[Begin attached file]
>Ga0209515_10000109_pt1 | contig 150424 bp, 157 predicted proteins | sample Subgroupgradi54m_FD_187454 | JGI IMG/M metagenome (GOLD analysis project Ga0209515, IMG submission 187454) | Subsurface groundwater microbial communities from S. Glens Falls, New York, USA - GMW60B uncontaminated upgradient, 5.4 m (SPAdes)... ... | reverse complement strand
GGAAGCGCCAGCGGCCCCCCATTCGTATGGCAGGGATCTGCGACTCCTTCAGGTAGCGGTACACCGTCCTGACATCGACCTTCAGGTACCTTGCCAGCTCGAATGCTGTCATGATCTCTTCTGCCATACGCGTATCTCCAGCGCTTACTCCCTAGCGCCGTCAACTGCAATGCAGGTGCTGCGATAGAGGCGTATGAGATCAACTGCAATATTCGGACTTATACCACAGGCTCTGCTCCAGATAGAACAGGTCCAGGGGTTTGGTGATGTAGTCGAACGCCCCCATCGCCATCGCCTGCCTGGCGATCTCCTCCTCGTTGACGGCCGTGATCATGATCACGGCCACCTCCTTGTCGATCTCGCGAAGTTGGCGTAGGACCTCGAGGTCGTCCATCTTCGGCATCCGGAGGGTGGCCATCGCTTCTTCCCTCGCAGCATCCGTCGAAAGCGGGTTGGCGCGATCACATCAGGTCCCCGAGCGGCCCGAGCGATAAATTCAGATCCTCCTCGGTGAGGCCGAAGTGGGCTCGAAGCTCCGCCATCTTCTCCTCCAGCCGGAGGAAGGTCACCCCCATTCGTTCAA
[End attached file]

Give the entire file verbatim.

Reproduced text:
>Ga0209515_10000109_pt1 | contig 150424 bp, 157 predicted proteins | sample Subgroupgradi54m_FD_187454 | JGI IMG/M metagenome (GOLD analysis project Ga0209515, IMG submission 187454) | Subsurface groundwater microbial communities from S. Glens Falls, New York, USA - GMW60B uncontaminated upgradient, 5.4 m (SPAdes)... ... | reverse complement strand
GGAAGCGCCAGCGGCCCCCCATTCGTATGGCAGGGATCTGCGACTCCTTCAGGTAGCGGTACACCGTCCTGACATCGACCTTCAGGTACCTTGCCAGCTCGAATGCTGTCATGATCTCTTCTGCCATACGCGTATCTCCAGCGCTTACTCCCTAGCGCCGTCAACTGCAATGCAGGTGCTGCGATAGAGGCGTATGAGATCAACTGCAATATTCGGACTTATACCACAGGCTCTGCTCCAGATAGAACAGGTCCAGGGGTTTGGTGATGTAGTCGAACGCCCCCATCGCCATCGCCTGCCTGGCGATCTCCTCCTCGTTGACGGCCGTGATCATGATCACGGCCACCTCCTTGTCGATCTCGCGAAGTTGGCGTAGGACCTCGAGGTCGTCCATCTTCGGCATCCGGAGGGTGGCCATCGCTTCTTCCCTCGCAGCATCCGTCGAAAGCGGGTTGGCGCGATCACATCAGGTCCCCGAGCGGCCCGAGCGATAAATTCAGATCCTCCTCGGTGAGGCCGAAGTGGGCTCGAAGCTCCGCCATCTTCTCCTCCAGCCGGAGGAAGGTCACCCCCATTCGTTCAA